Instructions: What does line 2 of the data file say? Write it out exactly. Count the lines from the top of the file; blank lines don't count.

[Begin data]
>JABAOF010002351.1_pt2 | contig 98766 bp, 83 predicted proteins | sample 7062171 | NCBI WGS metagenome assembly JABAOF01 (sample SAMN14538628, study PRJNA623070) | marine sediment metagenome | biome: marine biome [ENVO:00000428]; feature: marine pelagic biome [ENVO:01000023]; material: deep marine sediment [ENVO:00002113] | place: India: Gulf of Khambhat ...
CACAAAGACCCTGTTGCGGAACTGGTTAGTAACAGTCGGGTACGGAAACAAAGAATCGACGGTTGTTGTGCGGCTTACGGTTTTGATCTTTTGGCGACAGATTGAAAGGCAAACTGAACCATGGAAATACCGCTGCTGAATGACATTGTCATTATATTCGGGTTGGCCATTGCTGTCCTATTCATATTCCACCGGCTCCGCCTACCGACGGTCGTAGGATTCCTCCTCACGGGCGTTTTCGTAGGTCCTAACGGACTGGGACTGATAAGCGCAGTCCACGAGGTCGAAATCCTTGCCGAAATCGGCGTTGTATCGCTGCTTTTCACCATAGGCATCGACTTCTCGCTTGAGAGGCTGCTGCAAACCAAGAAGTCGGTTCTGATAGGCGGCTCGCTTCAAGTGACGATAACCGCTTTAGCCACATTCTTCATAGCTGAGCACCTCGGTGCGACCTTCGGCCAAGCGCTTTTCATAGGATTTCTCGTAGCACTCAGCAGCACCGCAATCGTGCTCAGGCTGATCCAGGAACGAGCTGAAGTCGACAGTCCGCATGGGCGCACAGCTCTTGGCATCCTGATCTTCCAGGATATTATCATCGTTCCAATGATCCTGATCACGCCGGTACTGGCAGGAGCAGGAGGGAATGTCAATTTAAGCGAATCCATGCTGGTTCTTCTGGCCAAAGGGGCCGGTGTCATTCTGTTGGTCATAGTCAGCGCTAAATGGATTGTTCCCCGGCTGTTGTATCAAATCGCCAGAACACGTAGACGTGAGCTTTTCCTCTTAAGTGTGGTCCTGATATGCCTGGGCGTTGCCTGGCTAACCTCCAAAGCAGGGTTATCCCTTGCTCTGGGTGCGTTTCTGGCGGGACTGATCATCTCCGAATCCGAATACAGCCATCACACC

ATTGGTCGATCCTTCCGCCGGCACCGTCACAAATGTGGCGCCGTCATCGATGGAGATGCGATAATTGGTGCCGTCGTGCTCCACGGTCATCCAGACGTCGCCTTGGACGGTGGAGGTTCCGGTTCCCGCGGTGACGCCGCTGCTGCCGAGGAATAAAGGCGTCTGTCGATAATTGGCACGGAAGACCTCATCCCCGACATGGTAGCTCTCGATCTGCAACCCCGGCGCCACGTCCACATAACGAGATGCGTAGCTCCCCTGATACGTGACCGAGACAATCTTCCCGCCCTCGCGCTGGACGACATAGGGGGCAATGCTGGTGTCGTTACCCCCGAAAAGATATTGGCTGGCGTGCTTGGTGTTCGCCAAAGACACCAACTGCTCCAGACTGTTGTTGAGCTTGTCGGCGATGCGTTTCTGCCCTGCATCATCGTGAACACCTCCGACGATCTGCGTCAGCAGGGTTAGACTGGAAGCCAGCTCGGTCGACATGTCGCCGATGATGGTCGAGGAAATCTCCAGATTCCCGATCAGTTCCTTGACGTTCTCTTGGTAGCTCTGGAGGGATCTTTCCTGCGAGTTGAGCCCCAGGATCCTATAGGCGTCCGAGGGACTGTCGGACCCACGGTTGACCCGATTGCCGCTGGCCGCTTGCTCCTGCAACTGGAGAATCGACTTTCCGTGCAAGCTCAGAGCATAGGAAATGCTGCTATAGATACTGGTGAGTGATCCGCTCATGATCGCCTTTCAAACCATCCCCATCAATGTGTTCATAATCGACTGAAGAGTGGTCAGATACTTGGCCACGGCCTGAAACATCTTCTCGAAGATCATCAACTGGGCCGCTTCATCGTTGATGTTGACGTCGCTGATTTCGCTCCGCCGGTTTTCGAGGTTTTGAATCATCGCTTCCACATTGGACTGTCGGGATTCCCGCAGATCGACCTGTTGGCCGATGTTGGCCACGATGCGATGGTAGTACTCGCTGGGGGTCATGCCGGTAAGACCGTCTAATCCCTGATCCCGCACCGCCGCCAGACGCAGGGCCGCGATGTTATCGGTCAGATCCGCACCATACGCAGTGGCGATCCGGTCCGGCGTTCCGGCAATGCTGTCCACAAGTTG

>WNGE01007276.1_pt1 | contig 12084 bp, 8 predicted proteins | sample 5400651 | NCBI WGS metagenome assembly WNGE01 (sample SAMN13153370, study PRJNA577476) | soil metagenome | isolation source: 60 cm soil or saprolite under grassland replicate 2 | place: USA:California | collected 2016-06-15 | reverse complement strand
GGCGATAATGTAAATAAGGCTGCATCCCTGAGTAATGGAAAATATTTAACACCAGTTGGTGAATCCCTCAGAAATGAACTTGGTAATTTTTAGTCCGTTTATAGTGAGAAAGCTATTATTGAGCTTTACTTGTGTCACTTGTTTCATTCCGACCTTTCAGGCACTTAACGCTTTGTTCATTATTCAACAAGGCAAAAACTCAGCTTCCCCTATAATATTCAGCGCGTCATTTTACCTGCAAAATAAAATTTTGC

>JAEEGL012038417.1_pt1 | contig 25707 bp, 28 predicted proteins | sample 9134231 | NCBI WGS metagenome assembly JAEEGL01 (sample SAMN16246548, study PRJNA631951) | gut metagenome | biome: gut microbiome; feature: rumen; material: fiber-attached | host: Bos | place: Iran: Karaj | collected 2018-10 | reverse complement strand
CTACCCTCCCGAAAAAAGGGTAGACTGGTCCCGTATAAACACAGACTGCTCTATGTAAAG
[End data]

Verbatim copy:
CACAAAGACCCTGTTGCGGAACTGGTTAGTAACAGTCGGGTACGGAAACAAAGAATCGACGGTTGTTGTGCGGCTTACGGTTTTGATCTTTTGGCGACAGATTGAAAGGCAAACTGAACCATGGAAATACCGCTGCTGAATGACATTGTCATTATATTCGGGTTGGCCATTGCTGTCCTATTCATATTCCACCGGCTCCGCCTACCGACGGTCGTAGGATTCCTCCTCACGGGCGTTTTCGTAGGTCCTAACGGACTGGGACTGATAAGCGCAGTCCACGAGGTCGAAATCCTTGCCGAAATCGGCGTTGTATCGCTGCTTTTCACCATAGGCATCGACTTCTCGCTTGAGAGGCTGCTGCAAACCAAGAAGTCGGTTCTGATAGGCGGCTCGCTTCAAGTGACGATAACCGCTTTAGCCACATTCTTCATAGCTGAGCACCTCGGTGCGACCTTCGGCCAAGCGCTTTTCATAGGATTTCTCGTAGCACTCAGCAGCACCGCAATCGTGCTCAGGCTGATCCAGGAACGAGCTGAAGTCGACAGTCCGCATGGGCGCACAGCTCTTGGCATCCTGATCTTCCAGGATATTATCATCGTTCCAATGATCCTGATCACGCCGGTACTGGCAGGAGCAGGAGGGAATGTCAATTTAAGCGAATCCATGCTGGTTCTTCTGGCCAAAGGGGCCGGTGTCATTCTGTTGGTCATAGTCAGCGCTAAATGGATTGTTCCCCGGCTGTTGTATCAAATCGCCAGAACACGTAGACGTGAGCTTTTCCTCTTAAGTGTGGTCCTGATATGCCTGGGCGTTGCCTGGCTAACCTCCAAAGCAGGGTTATCCCTTGCTCTGGGTGCGTTTCTGGCGGGACTGATCATCTCCGAATCCGAATACAGCCATCACACC